GEBe replacing damaged water tanks.

PHILIPSBURG:— NV GEBE, in its continued commitment to address the basic needs in the areas of water, is ensuring that the community of St. Maarten will have access to the supply of water to meet their daily needs such as cooking, drinking, bathing, and washing. Prior to Hurricane Irma in 2017, NV GEBE had 15 water tanks with a storage capacity of 3 days which met the demand of the community.

Traditionally, it has always been common practice to keep water tanks in a full or near full condition to meet peak water use periods and for emergencies such as storms, however, all that changed in 2017, when Hurricane Irma damaged 9 of NV GEBE’s 15 Water Tanks leaving the water infrastructure in a crippled position. The water storage for the island was then reduced to less than half a day of storage due to the magnitude of the devastation. Immediately after Hurricane Irma NV GEBE and the tank manufacturer met to discuss the possibilities of making the tanks more resilient in order to withstand storm winds of 200mph and up.

In collaboration with the tank manufacturer, NV GEBE was able to restore 5 of the 9 damaged tanks within a two year period. With the 5 of the 9 water tanks now constructed NV GEBE now has a water storage capacity of 1.9 days. NV GEBE is currently constructing two more tanks, one in Madame Estate and the other in Lowlands. The Madame Estate Tank which is constructed at Claude Estate will be a gravity feed to the Madame Estate and Middle Region areas and pumped to clients residing higher than the tank. These two tanks will add to the much needed minimum daily storage capacity which based on the world standards should be around 3 days.

The intention is to continue in 2021 with another 3 tanks to replace the tanks at Mount William Hill, South Reward, and Concordia. The Mount Will Hill tank will increase from a 400 m3 (87,987 Gallons) tank to a 4200 m3 (923,870 Gallons) tank, the South Reward tank from a 400 m3 (87,987 Gallons) to a 3000 m3 (659,907 Gallons) tank and the Concordia will be a 2000 m3 (659,907 Gallons) tank. The Concordia tank will be used to feed the higher areas in St Peters where NV GEBE has its challenges to keep a sustainable water pressure during the day. Once the latter has been completed it leaves 2 more damaged tanks to be repaired in 2022 namely; the Monte Vista and Pelican tanks. Then there is a remaining tank to be replaced that is currently still in operation, namely the Cay Bay 2 water tank which was constructed in 1974. This one will be left for 2023 and will have a volume of 4200 m3 (923,870 Gallons).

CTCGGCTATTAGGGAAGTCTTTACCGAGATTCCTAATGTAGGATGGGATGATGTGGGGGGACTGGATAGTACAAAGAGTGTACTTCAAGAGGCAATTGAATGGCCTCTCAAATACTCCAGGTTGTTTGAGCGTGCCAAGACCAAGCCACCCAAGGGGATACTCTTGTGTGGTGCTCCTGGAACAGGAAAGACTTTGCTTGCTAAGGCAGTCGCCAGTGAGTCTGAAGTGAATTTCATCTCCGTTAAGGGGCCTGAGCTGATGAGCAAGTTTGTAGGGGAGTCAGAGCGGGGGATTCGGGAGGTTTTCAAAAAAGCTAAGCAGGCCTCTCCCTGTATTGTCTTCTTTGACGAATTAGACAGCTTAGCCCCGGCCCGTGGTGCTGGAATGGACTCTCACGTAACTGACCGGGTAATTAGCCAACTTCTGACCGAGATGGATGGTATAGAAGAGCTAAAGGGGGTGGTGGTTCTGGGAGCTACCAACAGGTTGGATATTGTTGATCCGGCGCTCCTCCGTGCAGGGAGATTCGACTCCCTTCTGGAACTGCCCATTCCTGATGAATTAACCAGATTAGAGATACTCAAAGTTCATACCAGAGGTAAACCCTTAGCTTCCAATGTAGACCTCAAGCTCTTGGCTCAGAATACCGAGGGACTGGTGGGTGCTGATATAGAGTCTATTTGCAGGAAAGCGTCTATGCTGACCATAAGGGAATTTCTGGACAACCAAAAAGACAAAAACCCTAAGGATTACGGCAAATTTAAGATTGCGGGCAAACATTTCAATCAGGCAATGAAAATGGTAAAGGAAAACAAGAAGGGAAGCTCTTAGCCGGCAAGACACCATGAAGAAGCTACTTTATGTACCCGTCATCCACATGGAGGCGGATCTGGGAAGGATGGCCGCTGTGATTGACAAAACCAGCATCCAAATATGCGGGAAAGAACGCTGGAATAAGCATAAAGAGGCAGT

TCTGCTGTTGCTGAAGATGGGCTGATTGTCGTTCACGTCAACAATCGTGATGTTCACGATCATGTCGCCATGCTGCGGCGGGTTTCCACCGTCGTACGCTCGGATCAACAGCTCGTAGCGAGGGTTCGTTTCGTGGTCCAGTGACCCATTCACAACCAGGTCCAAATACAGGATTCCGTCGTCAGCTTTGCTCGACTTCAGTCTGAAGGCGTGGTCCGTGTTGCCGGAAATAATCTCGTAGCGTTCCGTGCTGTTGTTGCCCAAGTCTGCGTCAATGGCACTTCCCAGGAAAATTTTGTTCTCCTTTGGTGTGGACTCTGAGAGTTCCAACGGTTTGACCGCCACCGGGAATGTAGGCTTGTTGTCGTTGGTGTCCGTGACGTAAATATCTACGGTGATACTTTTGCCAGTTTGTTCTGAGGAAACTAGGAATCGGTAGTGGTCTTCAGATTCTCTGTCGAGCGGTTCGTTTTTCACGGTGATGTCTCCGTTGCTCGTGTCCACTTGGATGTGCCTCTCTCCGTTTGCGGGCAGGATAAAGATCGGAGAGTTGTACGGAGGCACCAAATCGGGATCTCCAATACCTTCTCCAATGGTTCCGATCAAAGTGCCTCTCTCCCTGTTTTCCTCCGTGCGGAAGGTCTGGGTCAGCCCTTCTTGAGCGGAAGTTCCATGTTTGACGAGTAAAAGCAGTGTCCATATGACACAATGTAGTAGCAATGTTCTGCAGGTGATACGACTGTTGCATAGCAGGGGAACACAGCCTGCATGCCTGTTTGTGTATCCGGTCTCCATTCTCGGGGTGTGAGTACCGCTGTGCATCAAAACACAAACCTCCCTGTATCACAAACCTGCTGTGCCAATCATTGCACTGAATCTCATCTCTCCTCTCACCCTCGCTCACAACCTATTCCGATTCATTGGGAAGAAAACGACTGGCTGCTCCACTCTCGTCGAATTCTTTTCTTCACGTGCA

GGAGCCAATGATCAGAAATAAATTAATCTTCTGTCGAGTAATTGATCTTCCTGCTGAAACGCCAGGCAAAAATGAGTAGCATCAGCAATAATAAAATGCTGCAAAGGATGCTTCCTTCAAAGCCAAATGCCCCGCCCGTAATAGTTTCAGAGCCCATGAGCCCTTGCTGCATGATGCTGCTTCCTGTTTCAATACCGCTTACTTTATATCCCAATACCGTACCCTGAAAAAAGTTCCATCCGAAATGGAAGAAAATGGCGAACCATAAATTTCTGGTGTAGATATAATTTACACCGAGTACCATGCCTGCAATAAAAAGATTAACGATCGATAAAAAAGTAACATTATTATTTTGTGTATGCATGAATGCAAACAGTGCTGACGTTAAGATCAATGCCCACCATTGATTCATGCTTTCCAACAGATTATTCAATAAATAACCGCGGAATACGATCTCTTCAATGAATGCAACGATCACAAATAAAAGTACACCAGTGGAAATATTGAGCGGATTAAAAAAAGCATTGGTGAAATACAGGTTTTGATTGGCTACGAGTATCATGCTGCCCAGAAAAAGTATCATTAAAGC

The tanks that are being constructed are highly efficient and low maintenance tanks as they are made from glass coated metal sheets. This method is called Glass Fused to Steel. The roof, the dome as it is called, is made of high-grade marine aluminum alloy beams and sheeting. The tank dome is designed to rid of the aluminum sheets in order to protect the dome frame against damage from high winds during a hurricane. The volumes of the tanks range from 1,500 m3 (329,953 Gallons) to 4,200 m3 (923,870 Gallons) with currently a maximum operational capacity of 26,946 m3 (5,927,291 Gallons) to be increased to approximately 44,000 m3 (9,678,647 Gallons) in 2023.

The current water production is an average of 16,200 m3/day that is produced between three (3) water plants. The plants are located in Cupecoy, Cay Bay, and Point Blanche with the Point Blanche plant being the newest plant. Each one of these plants makes drinking water out of seawater via a desalination process named Reverse Osmosis.

Reverse osmosis is the process of forcing the seawater from a high solute concentration through a series of semipermeable membranes to a low solute concentration by applying very high pressure. The largest and most important application of reverse osmosis is the separation of pure water from seawater and brackish waters; seawater or brackish water is pressurized against one surface of the membrane, causing transport of salt-depleted water across the membrane and emergence of potable drinking water from the low-pressure side. NV GEBE then adds chemicals to the water to prevent bacteria growth such as salmonella and more. This is being checked on a daily basis by NV GEBE lab department in collaboration with the SLS lab.

In an invited statement, Dr. Sharine Daniel stated that the addition and completion of the new tanks will demonstrate NV GEBE’s unwavering commitment to fulfill one of the company’s strategic goals, otherwise known to the Management of NV GEBE as ensuring every citizen of this country has the ability to access water once they are a client of the company. The Management of NV GEBE in this regard is making critical goals in improving the water tanks in several areas and by extension, the broader community of St. Maarten.


Before IRMA: (31,312 m3)


After Irma: (10,509 m3)


To date: (26,946 m3)